For years retailers have been warring with major card networks such as Visa and MasterCard and the card-issuing banks over the Byzantine digital payments system used in the United States.
Now, the enemies say they're dropping the guns to join hands in making customers' personal information more secure.
More than a dozen leading industry associations announced Thursday that they have formed a new cybersecurity partnership to improve payment-card security and thwart data thieves.
"Consumers expect both that the payments system will protect their sensitive information, and that they will receive the convenience they've come to expect while using their credit or debit cards," said Frank Keating, head of the American Bankers Association, in a joint news release.
The Financial Services Roundtable, a group that encompasses major financial institutions, including card networks, and the Retail Industry Leaders Association, whose members include Target Corp. and Best Buy Co. Inc., is taking the lead.
The partners said they will form working groups to discuss sharing information, new security technology, how to address the shift to mobile payments and the growing threat of card-not-present fraud online.
The group said the existing Financial Services Information Sharing and Analysis Center could serve as "a forum or model" for sharing threat intelligence.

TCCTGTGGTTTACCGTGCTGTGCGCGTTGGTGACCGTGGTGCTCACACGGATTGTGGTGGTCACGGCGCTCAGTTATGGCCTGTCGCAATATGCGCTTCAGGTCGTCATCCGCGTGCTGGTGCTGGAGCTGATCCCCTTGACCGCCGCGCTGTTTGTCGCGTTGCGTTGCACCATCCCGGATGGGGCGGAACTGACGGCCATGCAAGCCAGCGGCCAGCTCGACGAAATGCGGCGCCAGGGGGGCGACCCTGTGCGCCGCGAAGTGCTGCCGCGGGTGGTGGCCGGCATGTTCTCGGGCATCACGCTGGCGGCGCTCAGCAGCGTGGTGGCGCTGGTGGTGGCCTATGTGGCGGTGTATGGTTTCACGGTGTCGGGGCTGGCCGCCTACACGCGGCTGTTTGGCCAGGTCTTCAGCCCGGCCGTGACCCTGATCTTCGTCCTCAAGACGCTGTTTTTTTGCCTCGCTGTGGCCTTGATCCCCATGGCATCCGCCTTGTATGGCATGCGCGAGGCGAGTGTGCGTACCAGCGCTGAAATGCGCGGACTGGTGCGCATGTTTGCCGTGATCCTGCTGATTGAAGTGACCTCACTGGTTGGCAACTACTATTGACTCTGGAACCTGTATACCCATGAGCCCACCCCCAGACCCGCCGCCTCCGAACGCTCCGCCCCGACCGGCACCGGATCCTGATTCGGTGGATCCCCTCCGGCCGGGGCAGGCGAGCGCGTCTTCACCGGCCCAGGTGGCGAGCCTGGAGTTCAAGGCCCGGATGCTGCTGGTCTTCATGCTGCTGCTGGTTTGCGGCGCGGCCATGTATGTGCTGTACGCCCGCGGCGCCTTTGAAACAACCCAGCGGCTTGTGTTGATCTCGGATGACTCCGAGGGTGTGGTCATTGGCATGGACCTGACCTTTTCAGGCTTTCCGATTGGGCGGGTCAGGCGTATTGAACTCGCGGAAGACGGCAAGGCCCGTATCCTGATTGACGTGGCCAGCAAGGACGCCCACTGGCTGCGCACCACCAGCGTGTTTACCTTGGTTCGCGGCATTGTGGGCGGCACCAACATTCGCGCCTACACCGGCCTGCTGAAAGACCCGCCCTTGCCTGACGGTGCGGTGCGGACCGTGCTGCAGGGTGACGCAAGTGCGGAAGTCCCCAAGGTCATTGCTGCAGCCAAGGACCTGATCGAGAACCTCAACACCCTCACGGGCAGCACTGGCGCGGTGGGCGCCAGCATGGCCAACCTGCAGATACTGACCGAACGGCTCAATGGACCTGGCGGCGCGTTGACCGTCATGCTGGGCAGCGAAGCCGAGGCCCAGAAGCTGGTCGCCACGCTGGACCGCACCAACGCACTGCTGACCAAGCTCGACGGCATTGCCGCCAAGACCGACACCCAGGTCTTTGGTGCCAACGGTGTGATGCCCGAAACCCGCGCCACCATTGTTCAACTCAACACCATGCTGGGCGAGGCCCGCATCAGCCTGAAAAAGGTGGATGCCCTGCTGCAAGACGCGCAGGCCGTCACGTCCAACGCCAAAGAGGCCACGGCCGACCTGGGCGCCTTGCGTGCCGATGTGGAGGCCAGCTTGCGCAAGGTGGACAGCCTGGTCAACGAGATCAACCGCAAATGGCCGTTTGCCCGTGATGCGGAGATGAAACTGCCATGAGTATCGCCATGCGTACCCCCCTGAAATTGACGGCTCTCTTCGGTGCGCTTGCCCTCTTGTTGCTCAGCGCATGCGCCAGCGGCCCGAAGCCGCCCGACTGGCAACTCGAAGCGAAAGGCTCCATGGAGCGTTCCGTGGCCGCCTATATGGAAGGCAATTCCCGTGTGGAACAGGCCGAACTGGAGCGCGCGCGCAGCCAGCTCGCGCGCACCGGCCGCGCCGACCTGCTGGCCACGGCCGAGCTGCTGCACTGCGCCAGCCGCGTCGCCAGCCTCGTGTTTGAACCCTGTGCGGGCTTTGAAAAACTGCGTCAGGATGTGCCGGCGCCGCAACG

The push for collaboration follows a wave of data security breaches at high-profile retailers, notably discount giant Target Corp., that has rattled consumer confidence and prompted congressional hearings on securing consumer data.
In Target's case, thieves stole the payment card or personal information of up to 110 million customers and forced banks to send out more than 17 million new debit and credit cards, a number that continues to rise.
The Consumer Bankers Association, which is part of the new partnership, previously estimated that it costs an average of $10 to replace a card, for a total of $172 million, a number that doesn't include the cost of any fraudulent activity that may have occurred.
The disparate industries are all involved in the country's difficult rollout of new chip-based payments cards, called EMV cards, which are theoretically set to start replacing magnetic stripe cards.
Retailers and payments players face an October 2015 deadline to be ready for the new cards. That shift alone has been daunting, with some players saying it's iffy whether the deadline will be met and others saying that EMV alone isn't enough to protect payment information.
Avivah Litan, a Gartner Inc. analyst who specializes in cybersecurity, said she views the new partnership with skepticism beyond the collaborative benefits. But it's a good move, she said, and the goal of setting up a way to share threat intelligence seems tangible, and badly needed.
Of the partnership announcement as a whole, she called it a "a crisis reaction."
"It is a crisis," Litan said. "The retail payments system is under attack in a way that hasn't been true until now."
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